In the year 2525, when they’re still running “TV’s 33 and ½ Craziest Moments, Part 2” on VH1 Jupiter, will the conclusion of last night’s Girls rank as The Ejaculation Heard Round the World? The Semen That Changed It All? Or will the legacy of this historic puddle end with a whimper, as Adam himself seemed to last night, faced with a partner who will either challenge his conventions or bore him to death?
The burgeoning relationship between Natalia and Adam seems dead on arrival after a very promising start last week. Nat’s candor in the bedroom at the start of “On All Fours” is in stark contrast to where the pair ends up by episode’s end. Both of them in their own ways tried to be forthright about what they like in bed: the complication is that she seems to enjoy an open line of dialogue predicated on love and mutual respect, while Adam can handle only the fun house mirror end of such personal bravery: he can talk dirty, but he can’t talk redecorating. His treatment of her was unsettling primarily because unlike the way it is in the glossy couples porn that the cold opening of “On All Fours” evoked, the girl didn’t seem to be enjoying herself.
In Nat, I was reminded of Megan Draper not letting Don get away with the same old alpha male gimmickry every time, right down to a nearly shot-for-shot similarity to a scene from Mad Men‘s fifth season in which Megan is cleaning their carpet in her underwear post-party. Megan’s mind games were more fun and empowered than what we see of Nat: she denies Don the easy escape into doggy-style abandonment of one’s anxieties, thereby turning him on all the more. In that spirit, there was infinitely more joy in seeing Hannah indulge domme habits last season than in the feeling-out process we’re seeing between Nat and Adam.
It’s painful to watch because we’ve been conditioned to want the best for this hound of a man, and this scene articulated with discomfort how what he wants is complex and often conflicted. Adam is at least tied with Hannah as the show’s most interesting and nuanced character, largely because he manages to be such an engaging presence even when hopelessly in his own way. Seeing Natalia bored by having to go through the motions of submission – complete with her understandably perturbed sigh at Adam’s premature and uninspired geyser – was rough enough, but have more squeamish words yet been uttered in Girls‘ second season than Nat’s dejected, disgusted pleading, “Not on my dress”?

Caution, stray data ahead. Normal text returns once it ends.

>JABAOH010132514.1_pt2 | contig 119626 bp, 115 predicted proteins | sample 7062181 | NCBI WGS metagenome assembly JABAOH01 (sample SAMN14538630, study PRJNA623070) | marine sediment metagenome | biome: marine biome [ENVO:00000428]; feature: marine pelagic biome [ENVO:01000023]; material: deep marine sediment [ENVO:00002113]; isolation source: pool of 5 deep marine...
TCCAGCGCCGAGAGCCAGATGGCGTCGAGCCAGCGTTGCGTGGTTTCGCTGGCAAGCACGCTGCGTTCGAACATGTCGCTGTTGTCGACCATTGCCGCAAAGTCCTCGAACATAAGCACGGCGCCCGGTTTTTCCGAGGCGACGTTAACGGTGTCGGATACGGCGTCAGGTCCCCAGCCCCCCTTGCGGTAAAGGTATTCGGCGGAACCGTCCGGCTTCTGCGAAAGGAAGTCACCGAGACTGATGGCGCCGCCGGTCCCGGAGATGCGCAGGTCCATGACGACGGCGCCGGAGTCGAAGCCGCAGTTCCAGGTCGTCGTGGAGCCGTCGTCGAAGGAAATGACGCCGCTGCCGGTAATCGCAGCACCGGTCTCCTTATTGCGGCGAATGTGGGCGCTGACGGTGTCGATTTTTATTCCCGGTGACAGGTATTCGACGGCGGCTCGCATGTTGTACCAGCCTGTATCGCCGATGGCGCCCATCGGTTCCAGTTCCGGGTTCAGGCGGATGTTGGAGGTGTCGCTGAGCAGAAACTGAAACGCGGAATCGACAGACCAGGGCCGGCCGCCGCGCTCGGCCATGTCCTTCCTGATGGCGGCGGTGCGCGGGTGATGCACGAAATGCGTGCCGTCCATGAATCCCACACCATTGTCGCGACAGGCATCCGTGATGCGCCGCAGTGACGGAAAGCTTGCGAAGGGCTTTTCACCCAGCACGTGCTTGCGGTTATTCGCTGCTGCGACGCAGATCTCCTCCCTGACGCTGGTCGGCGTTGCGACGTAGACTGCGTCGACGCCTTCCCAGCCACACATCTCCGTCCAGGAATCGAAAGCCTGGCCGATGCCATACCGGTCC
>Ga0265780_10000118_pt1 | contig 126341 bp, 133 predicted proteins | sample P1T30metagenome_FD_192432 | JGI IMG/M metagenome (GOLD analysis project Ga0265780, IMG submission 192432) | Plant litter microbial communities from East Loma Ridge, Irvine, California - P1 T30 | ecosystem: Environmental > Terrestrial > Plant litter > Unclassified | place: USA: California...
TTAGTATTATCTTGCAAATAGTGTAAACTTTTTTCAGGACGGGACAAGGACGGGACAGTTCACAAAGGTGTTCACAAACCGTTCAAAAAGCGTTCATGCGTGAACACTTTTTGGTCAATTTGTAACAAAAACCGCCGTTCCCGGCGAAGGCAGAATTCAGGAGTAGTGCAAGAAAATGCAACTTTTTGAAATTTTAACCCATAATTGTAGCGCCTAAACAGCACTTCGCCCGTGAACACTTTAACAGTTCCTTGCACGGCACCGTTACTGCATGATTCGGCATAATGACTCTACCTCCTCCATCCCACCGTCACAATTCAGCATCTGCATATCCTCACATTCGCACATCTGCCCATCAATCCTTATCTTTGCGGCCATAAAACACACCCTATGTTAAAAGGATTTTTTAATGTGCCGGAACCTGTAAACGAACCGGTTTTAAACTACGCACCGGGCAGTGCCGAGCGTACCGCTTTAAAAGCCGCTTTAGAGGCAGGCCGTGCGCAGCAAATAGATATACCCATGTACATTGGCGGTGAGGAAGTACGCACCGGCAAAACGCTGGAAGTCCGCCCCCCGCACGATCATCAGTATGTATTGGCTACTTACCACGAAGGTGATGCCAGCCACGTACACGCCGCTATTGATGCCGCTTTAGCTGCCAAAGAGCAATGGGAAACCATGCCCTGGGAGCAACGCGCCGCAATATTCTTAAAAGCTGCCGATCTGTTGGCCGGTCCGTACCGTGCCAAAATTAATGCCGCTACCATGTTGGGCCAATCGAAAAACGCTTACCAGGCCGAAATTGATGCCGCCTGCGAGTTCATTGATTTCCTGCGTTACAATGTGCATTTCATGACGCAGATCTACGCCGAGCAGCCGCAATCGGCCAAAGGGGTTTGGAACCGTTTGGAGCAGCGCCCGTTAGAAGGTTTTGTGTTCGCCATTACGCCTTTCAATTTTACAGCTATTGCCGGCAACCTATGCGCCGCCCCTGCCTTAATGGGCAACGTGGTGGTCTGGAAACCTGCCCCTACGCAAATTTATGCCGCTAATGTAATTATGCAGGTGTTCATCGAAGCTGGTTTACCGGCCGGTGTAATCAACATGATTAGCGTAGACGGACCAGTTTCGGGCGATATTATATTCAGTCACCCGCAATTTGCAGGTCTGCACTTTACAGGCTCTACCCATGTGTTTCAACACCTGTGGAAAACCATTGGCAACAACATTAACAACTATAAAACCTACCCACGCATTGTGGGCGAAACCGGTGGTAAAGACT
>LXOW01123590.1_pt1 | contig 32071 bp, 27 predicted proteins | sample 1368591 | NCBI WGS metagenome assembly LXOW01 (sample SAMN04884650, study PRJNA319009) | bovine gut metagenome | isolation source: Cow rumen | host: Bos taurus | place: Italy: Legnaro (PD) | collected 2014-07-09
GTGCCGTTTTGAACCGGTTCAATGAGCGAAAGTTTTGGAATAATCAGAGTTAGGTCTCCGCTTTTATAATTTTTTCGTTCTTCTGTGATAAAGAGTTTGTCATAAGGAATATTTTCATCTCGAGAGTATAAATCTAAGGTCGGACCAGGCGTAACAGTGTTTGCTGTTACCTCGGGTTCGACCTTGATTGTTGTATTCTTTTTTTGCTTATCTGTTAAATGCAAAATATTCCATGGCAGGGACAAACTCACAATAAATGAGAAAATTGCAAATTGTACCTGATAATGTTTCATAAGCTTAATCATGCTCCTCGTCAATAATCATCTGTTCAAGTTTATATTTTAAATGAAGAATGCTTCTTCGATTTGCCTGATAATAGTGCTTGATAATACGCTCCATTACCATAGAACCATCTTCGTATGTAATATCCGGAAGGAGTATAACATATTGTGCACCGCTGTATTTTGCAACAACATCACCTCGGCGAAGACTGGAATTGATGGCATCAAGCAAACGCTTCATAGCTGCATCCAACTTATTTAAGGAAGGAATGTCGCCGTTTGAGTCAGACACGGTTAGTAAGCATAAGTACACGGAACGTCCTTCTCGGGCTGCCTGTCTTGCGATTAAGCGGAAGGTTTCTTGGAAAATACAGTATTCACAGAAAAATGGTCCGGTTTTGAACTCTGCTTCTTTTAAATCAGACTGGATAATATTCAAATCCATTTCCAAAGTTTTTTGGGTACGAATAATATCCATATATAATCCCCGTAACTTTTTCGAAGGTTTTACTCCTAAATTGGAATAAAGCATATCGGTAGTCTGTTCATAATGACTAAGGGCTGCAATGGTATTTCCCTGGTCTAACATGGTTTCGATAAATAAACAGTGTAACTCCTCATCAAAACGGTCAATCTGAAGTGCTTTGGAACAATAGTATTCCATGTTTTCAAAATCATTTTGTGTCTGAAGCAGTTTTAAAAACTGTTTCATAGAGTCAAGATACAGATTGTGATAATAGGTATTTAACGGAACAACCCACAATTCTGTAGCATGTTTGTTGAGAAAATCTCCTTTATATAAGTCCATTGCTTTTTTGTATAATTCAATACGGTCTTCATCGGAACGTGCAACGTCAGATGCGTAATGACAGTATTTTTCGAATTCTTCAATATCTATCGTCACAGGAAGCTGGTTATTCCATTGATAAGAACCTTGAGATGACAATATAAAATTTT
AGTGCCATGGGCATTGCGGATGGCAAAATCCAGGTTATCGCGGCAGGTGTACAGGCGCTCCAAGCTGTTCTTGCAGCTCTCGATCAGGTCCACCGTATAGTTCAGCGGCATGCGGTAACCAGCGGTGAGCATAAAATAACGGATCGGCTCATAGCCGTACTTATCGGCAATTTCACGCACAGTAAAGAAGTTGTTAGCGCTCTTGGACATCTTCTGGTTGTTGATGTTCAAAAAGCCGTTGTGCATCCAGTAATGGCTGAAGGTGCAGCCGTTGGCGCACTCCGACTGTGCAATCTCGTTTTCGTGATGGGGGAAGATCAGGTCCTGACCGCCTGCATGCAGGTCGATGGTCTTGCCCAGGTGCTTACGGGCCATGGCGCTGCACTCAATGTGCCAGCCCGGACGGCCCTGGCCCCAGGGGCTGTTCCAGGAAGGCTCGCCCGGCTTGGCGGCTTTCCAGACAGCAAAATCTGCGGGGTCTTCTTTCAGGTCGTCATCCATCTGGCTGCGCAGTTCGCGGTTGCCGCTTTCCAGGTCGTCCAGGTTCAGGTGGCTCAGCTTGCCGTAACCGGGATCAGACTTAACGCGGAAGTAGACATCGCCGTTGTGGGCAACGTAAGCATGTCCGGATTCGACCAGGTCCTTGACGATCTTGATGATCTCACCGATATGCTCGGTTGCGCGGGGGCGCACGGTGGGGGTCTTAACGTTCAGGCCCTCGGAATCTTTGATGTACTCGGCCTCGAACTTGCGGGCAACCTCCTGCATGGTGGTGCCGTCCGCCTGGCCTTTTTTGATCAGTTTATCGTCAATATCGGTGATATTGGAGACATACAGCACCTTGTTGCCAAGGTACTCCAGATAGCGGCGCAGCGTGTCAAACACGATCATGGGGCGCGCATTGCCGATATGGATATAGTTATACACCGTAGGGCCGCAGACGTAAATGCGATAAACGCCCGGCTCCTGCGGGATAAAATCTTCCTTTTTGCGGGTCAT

For what we did see of Lena, I actually think she’s doing a fantastic job of portraying a very sudden and drastic shift in well-being. While I continue to loathe the simple caricature of a superficial editor that they’ve written for the incredibly nuanced and expressive John Cameron Mitchell, the tweaking and desperate, grubby movements that Hannah exhibited throughout her eBook pow-wow were a sight to behold. The episode’s final shot was one of those attempts to reach out and hammer home a season-long theme: the icky pain of making the same mistakes again and again: an inability to change that which is doing us wrong. It was laid on a bit thick, but Dunham is facially such a visual marvel that I could watch her poke her own eardrum out all day. And three cheers for her incredibly sharp, quick-witted, fantastically portrayed ER physician. Where’s that guy’s 10pm NBC dramedy?
The entire episode shared this pitch black tone: virtually every character’s actions were laced in dishonesty (Shoshanna), compulsion (Marnie), a frosty need for control (Charlie), and self-inflicted wounds (Hannah). After several Dunham-intensive episodes this season, I appreciated seeing her take a comparative backseat to Adam and Marnie’s spiraling descents. But while Adam seems to be floundering in the prospect of “straight no chaser” intimacy without The Mary Gaitskill Silver Linings Playbook to keep him warm at night, Marnie’s journey to freakdom comes in returning to the known unknown: Charlie, her ex-wimp of an ex-boyfriend – now a smart phone shilling power broker, and convert to the alpha life. Her willingness to hook up with him again, after shirking his attempts to reconcile many times before, came in the wake of being rejected and ignored by him. It’s only after he blows off their lunch date with and cites his busy schedule for an excuse that she is truly turned on by him for the first time in ages.
In her hijacking of a live mic to perform her slow jams take on Kanye West’s “Stronger” – a brazen, tactless approach in keeping with Kanye’s own history of inappropriate PA thievery – Marnie hit a kind of deluded rock bottom that is among the most uncomfortable things I’ve seen in two seasons of this show. Yet her rendition of “Stronger” was actually pretty entertaining and strangely triumphant in a vulnerable sort of way, the modified phrasing “you can be my white Kate Moss” notwithstanding. You have to be pretty cool to gracefully look that lame. In this roomful of ambivalent Web 2.0 jackals, Marnie – like the real Kanye – is an unexpectedly profound refraction of our collective narcissism.